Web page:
The Nebraska Panhandle is an area in the western part of the state of Nebraska and one of several U.S. state panhandles, or elongated geographical regions that extend from their main political entity.
Map of Nebraska highlighting the Panhandle
|• Land||14,180.97 sq mi (36,728.5 km2)|
|• Density||5.9/sq mi (2.3/km2)|
The Nebraska panhandle is two-thirds as broad as the rest of the state. It is approximately 100 miles (160 km) east to west and 125 miles (200 km) north to south. The Nebraska panhandle roughly encompasses the area in Nebraska between 102° and 104°W longitude and 41° and 43°N latitude. It comprises 11 counties with a combined land area of 14,181 square miles (36,730 km2), or about 18.45 percent of the state's land. Its population as of the 2010 Census was 87,789 inhabitants, or about 4.70 percent of the state's population. Its largest city is Scottsbluff, in the west-central part of the area.
Cities and townsEdit
Major cities in the Nebraska panhandle include:
As part of a general trend in migration from rural to metropolitan areas, most counties in the Nebraska panhandle have seen population decreases in recent decades; however, Scotts Bluff, Dawes, and Cheyenne counties increased their populations from the years 1990 to 2000 and again from 2000 to 2010. While emigration from the Panhandle exceeds immigration, a study coordinated by the University of Nebraska–Lincoln surveyed and interviewed a sample of newcomers to the region in order to understand their demographic makeup and reasons for relocation. Results indicated that immigrants to the Nebraska panhandle were on average younger and had higher average incomes and educational levels than other area residents; immigrants cited a "simpler pace of life," reduced congestion, and lower costs of living among their reasons for relocation.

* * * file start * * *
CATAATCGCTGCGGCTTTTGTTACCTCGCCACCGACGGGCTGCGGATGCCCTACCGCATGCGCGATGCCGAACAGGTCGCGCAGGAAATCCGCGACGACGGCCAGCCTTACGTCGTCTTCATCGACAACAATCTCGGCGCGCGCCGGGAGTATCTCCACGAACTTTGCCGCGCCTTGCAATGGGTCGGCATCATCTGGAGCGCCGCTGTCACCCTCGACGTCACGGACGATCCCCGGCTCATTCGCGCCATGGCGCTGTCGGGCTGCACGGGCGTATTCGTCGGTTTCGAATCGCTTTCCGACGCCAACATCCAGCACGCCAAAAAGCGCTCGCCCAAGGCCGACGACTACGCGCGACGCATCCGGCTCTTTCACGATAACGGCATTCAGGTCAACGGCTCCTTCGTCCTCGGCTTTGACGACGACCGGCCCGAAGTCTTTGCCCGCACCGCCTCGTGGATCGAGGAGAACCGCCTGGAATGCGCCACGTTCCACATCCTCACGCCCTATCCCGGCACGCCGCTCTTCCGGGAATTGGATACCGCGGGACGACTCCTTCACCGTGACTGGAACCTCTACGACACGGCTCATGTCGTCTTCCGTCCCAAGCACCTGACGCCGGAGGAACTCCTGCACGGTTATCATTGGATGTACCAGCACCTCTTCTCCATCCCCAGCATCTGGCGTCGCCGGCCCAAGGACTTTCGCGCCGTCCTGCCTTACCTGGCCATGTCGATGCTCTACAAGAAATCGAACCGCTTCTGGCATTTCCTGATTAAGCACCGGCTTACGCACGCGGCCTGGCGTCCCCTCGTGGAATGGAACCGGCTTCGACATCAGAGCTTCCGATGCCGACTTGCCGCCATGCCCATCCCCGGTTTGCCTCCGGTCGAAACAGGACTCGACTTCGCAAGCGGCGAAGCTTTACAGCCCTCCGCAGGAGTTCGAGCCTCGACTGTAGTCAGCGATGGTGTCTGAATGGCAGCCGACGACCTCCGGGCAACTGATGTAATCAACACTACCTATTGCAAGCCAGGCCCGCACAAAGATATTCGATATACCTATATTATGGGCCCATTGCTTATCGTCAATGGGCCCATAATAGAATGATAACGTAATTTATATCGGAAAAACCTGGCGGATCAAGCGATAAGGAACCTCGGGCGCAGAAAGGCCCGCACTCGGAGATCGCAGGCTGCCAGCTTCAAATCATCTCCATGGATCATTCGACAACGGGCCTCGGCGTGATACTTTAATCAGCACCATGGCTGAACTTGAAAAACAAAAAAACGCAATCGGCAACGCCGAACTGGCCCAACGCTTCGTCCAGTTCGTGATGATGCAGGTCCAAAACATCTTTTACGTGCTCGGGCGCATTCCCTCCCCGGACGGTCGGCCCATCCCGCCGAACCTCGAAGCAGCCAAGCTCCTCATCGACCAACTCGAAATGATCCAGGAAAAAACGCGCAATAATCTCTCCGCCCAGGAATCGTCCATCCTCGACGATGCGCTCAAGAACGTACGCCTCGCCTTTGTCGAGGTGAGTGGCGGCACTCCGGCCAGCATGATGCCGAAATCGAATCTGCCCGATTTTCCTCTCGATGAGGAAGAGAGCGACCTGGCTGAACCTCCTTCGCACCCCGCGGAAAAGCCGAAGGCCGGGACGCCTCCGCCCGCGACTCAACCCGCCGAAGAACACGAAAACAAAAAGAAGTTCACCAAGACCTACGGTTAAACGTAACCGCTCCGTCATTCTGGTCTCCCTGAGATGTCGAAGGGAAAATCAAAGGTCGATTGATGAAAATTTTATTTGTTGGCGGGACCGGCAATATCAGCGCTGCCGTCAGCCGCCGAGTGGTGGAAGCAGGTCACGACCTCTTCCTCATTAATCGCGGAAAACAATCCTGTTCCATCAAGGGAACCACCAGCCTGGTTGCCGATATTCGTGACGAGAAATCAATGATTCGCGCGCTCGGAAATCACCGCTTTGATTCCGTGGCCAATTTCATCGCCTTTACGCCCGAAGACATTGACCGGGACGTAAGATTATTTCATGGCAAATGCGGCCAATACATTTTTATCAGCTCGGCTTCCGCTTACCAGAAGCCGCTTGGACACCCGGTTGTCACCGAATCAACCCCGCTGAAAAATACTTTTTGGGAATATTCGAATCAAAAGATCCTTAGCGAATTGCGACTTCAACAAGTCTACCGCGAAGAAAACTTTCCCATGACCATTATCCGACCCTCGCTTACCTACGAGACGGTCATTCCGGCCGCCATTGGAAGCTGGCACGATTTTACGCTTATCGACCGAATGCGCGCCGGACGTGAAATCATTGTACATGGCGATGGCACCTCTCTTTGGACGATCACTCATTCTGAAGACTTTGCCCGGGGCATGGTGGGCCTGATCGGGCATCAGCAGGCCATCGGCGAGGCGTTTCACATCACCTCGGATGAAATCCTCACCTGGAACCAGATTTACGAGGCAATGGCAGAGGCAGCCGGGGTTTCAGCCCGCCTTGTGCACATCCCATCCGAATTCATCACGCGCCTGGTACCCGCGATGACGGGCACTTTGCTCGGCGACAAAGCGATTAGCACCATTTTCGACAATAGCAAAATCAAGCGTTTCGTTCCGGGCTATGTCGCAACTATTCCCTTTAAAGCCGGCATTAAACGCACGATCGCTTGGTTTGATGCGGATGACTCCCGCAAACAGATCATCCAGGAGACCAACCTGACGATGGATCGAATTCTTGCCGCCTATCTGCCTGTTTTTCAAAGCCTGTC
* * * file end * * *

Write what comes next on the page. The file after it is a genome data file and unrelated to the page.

Points of interestEdit
The Nebraska panhandle has a great deal of geographical and geological diversity; the region itself is made up of several smaller areas. Areas, features, and sites of interest in the Nebraska panhandle include:
- Agate Fossil Beds National Monument
- Chimney Rock
- Fort Robinson
- Pine Ridge
- Toadstool Geologic Park
- Scotts Bluff National Monument
- Wildcat Hills
- North Platte River
- "United States Summary: 2010, Population and Housing Unit Counts, 2010 Census of Population and Housing" (PDF). United States Census Bureau. September 2012. pp. V–2, 1 & 41 (Tables 1 & 18). Retrieved February 7, 2014.
- "Population, Population Change, and Estimated Components of Population Change: April 1, 2010 to July 1, 2019 (NST-EST2019-alldata)". Census.gov. United States Census Bureau. Archived from the original on January 26, 2020. Retrieved 8 February 2020.
- Brandon Nelson. "Panhandle counties face population loss". starherald.com. Retrieved 18 April 2018.
- Nebraska Panhandle travel guide from Wikivoyage